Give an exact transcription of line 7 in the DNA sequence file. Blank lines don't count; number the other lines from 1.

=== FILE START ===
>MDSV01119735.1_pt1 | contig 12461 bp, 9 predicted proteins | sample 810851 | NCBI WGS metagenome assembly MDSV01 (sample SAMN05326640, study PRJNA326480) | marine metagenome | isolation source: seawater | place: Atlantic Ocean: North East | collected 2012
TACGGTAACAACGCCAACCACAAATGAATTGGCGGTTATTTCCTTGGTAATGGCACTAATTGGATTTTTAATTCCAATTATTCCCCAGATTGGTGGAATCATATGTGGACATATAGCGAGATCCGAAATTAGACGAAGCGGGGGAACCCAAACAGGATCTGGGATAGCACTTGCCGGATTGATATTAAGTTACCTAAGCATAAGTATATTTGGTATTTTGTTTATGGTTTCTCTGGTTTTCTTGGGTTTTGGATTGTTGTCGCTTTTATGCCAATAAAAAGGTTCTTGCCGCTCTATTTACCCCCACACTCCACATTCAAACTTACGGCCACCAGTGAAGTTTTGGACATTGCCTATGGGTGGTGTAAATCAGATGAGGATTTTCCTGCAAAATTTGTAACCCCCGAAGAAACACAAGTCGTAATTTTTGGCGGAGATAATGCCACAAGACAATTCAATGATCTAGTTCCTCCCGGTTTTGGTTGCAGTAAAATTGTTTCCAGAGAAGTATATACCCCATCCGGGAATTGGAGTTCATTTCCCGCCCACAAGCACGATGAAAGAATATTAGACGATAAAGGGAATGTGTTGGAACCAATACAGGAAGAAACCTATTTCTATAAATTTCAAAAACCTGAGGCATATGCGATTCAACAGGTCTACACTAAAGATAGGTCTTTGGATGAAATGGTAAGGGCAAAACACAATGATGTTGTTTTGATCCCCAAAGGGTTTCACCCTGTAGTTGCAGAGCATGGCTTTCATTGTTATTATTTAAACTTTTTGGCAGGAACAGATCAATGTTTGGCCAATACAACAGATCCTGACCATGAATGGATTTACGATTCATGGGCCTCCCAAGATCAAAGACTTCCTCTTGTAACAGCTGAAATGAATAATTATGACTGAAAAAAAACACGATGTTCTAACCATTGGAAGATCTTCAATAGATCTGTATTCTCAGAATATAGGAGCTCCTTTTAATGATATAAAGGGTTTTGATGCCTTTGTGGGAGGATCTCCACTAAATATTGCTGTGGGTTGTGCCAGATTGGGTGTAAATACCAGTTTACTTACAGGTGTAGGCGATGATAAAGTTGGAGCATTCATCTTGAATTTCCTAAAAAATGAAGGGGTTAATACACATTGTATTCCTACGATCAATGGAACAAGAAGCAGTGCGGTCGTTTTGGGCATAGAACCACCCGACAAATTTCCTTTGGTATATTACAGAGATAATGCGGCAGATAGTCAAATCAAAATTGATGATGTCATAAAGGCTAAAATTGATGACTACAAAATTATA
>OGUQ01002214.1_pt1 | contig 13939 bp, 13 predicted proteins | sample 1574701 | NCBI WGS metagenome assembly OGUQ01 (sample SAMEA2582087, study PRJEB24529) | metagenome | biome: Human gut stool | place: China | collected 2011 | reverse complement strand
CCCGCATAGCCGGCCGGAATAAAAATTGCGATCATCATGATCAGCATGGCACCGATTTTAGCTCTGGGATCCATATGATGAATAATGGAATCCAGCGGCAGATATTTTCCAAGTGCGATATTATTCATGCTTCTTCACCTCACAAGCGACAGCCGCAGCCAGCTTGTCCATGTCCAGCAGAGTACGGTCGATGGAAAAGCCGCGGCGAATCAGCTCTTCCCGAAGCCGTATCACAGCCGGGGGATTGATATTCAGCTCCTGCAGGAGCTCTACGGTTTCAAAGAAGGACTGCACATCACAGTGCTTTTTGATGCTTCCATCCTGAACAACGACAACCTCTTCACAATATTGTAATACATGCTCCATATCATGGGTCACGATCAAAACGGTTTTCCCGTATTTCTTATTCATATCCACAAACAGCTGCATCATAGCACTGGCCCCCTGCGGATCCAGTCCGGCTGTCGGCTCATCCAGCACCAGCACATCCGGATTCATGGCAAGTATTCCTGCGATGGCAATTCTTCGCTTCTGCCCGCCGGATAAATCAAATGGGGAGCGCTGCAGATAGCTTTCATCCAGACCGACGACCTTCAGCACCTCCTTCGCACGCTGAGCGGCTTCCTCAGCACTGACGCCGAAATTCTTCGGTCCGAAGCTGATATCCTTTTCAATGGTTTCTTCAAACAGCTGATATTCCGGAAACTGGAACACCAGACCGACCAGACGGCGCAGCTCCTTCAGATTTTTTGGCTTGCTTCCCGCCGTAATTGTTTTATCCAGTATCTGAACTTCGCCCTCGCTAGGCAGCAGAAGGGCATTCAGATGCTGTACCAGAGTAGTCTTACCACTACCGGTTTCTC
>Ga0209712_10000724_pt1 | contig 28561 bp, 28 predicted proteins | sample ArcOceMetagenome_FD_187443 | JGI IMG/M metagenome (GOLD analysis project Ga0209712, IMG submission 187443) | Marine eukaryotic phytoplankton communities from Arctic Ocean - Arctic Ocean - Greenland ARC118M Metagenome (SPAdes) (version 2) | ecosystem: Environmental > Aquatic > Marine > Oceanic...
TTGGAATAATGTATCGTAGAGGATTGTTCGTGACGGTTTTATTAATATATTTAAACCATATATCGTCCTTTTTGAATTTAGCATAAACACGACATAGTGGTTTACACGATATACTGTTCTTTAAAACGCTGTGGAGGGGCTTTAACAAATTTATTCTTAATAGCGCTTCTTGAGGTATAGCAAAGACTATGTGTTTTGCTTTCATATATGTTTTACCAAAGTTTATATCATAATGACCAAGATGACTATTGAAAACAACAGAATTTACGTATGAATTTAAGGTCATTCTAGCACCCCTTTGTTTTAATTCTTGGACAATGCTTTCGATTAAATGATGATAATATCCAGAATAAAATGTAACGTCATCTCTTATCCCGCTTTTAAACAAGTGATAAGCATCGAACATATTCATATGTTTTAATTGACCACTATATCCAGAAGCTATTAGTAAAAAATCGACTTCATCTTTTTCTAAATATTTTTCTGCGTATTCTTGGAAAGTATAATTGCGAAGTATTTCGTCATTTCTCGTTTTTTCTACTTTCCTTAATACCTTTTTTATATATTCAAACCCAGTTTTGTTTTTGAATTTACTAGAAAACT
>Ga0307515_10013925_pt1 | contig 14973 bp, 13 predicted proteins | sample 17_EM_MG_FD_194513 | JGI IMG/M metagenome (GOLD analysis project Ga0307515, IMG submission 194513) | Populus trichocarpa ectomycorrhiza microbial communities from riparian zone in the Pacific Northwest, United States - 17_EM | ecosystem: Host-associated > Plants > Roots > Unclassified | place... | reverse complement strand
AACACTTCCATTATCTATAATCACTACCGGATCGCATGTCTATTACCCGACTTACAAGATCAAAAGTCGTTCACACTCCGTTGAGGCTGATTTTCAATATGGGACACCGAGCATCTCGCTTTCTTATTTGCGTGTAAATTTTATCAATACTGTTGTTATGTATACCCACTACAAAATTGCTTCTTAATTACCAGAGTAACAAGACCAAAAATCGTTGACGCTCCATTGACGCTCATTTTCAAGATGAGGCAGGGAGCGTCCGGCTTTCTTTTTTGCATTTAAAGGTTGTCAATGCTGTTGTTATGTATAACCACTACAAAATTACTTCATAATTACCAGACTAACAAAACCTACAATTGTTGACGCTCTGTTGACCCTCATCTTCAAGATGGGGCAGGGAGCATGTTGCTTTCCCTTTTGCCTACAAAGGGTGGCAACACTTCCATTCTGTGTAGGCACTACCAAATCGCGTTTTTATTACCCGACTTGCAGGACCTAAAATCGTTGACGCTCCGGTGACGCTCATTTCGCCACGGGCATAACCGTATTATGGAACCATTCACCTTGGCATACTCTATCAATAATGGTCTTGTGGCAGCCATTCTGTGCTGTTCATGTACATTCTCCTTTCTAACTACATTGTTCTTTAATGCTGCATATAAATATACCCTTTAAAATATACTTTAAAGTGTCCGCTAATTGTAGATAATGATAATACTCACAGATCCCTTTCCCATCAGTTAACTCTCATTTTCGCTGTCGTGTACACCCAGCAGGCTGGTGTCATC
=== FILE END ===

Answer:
>Ga0307515_10013925_pt1 | contig 14973 bp, 13 predicted proteins | sample 17_EM_MG_FD_194513 | JGI IMG/M metagenome (GOLD analysis project Ga0307515, IMG submission 194513) | Populus trichocarpa ectomycorrhiza microbial communities from riparian zone in the Pacific Northwest, United States - 17_EM | ecosystem: Host-associated > Plants > Roots > Unclassified | place... | reverse complement strand